How it sneaks into seemingly healthy dishes and damages our physical and mental health.
Last month Cancer Research announced predictions that obesity would overtake smoking as the biggest preventable cause of cancer in UK women – a statistic not to be ignored; while many of us might be a way off obesity, just being overweight is seriously detrimental to health. It’s now been linked with cancers including bowel, gallbladder, kidney, liver, breast, ovarian and thyroid, alongside a host of heart diseases, type 2 diabetes and high blood pressure. Cancer Research has suggested that within 20 years, 9% of cancers (approximately 23,000 cases) could be caused by excess weight.
As we become increasingly conscious of nutrition and how best to nourish ourselves, partners or children, it’s important not to underestimate the prevalence of sugar – and how subtly as many as 22 teaspoons a day are being snuck into seemingly healthy choices. High sugar consumption is not only detrimental to physical health but causes mood swings, anxiety, chronic fatigue and premature skin ageing.
A form of carbohydrate, sugar is broken down to glucose to provide energy.
Refined sugar is more dangerous than the naturally occurring kinds. The body breaks it down quickly causing a spike in insulin and blood sugar levels (imagine pretty much every 6-year-old birthday party you’ve been to). While this spike often feels like just the thing to see us through a cardio session or power through an afternoon’s work, these sugars are unlikely to satiate an appetite (so we’ll feel hungry again quickly) and when blood sugar levels come crashing down we’re left craving more sweetness, or feeling tired and irritable.
Naturally occurring sugars are much more gentle on the body.
Fruit tends to have a lower glycaemic index and high fibre content, causing it to breakdown slowly in the gut. Slower digestion means we feel fuller for longer and benefit from a more sustainable energy release. Natural sugar (particularly in fruit and vegetables) comes alongside a host of vitamins, minerals and antioxidants, so are an important part of a balanced diet – but they should still be consumed mindfully. Years of genetic modification have dramatically increased the amount of ‘naturally occurring’ sugar in common fruits like apples and bananas and stevia, raw honey, raw cane sugar and coconut sugar are a better source than foods filled with refined varieties, they still have a very high sugar content. The RDA in the UK is 30 grams for age 11+, which is about two tablespoons – be wary of ‘healthy’ recipes requiring significantly more.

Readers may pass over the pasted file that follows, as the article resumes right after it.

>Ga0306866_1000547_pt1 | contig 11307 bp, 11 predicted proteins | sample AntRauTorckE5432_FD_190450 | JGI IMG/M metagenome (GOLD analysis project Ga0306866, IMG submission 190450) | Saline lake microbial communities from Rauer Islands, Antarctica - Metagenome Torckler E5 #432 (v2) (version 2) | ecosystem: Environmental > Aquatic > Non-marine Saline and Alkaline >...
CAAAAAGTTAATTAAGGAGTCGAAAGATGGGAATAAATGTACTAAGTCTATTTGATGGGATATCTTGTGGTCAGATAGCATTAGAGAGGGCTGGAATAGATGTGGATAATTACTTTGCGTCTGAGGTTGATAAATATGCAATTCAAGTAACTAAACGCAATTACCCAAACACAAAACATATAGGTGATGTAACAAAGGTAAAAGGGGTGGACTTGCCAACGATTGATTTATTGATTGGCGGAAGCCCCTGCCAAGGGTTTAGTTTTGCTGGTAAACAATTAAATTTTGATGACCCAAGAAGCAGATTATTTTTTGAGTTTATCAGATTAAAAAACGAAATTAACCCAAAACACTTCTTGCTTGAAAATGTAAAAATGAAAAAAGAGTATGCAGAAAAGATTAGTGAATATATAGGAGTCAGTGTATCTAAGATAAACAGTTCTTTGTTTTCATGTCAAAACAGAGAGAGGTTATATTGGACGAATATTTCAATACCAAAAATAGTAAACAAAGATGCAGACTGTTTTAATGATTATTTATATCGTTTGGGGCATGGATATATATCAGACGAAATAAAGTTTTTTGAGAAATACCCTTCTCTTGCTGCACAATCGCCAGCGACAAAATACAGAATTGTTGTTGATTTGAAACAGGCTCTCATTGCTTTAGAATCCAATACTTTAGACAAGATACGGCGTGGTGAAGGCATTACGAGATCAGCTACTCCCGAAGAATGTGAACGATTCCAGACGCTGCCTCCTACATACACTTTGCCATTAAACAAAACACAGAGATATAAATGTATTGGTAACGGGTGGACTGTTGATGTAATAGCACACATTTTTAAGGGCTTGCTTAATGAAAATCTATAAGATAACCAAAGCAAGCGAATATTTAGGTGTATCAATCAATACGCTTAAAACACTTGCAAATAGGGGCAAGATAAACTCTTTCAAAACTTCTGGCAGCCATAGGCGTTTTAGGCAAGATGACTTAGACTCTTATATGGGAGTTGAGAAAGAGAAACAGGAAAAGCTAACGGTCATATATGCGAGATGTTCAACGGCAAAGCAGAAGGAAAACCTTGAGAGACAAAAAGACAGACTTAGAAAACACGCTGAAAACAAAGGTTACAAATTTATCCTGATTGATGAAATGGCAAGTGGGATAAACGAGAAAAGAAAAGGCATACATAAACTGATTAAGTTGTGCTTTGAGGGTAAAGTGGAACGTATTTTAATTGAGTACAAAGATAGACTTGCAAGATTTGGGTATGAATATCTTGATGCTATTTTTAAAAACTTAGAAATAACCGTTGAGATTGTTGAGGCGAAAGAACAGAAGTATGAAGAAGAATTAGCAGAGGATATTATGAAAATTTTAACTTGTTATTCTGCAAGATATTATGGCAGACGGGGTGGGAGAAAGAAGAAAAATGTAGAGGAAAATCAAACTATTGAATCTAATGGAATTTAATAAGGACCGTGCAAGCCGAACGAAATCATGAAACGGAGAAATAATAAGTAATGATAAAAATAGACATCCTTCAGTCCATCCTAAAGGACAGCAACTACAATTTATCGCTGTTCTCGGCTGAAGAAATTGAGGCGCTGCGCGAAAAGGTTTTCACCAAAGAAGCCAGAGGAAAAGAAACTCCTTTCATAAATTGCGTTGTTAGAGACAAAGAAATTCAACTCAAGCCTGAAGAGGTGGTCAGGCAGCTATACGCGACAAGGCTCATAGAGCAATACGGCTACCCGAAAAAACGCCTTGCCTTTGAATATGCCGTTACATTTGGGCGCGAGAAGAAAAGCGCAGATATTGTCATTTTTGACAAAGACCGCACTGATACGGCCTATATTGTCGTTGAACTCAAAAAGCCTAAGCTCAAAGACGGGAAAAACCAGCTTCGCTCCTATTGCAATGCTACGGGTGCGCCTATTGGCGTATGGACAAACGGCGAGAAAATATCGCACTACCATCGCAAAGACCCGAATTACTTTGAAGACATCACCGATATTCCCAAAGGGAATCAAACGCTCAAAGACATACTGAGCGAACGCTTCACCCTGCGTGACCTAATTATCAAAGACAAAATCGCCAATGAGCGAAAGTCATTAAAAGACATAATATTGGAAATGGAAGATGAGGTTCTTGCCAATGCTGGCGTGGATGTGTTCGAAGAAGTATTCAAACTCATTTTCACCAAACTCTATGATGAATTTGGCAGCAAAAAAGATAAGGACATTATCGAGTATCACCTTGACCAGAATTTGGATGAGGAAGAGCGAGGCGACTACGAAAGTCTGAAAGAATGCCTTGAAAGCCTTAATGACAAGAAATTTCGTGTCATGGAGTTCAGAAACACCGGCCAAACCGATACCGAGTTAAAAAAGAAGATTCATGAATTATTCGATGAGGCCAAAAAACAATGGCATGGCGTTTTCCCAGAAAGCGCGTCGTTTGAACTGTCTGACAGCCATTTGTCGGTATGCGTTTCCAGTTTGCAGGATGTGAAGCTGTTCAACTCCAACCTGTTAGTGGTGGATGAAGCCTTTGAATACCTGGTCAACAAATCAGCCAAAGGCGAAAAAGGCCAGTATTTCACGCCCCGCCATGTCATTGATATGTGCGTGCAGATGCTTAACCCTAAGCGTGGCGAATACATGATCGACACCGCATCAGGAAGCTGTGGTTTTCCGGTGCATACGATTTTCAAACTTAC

Studies have shown sugar to be as addictive as cocaine, with some scientists going as far as to say it’s eight times more addictive than the illegal substance.
This explains a lot about our sweet tooth – humans are hardwired to want it! Consumption in the UK averages around 22 teaspoons per day and if you think you’re exempt (kudos to those disciplined enough to turn down wine, chocolate treats and sweetener in their hot drinks) you’d be surprised by the seemingly healthy foods that are full of it. Fruit juice, sauces and salad dressings, granola and yoghurt are often seen as a healthy option and while they might contain a number of beneficial nutrients, the sugar content tends to be high so it’s best to make your own, or learn to read the labels! Misleadingly, ‘Low Fat’ varieties are laden with the sweet stuff; while fats are reduced, sugar is added to compensate and improve flavour. An investigation by The Telegraph and World Health Organisation found that in some cases, supposedly healthy low fat options contained as much as five times the sugar of their full fat equivalent!
If you’re planning to reassess and reset, consider a one, three, five or ten-day cleanse with Grace Belgravia. Membership isn’t required for the most effective detox in the city, which includes a healthy combination of exercise, detoxifying treatments and nourishing food. Gentle exercise helps regulate blood sugar levels and each dish on the menu comprises deliciously healthy ingredients that leave you full and satisfied, gradually reducing cravings and reliance on sugar. These are short, manageable programmes that introduce new ideas and reset habits, for a sustainable approach to living well.
You can also learn more through a fascinating series of #GraceTalks, led by Grace Belgravia Environmental Medicine Practitioner, Dr Shideh Pouria, find upcoming events on the Grace Belgravia Website.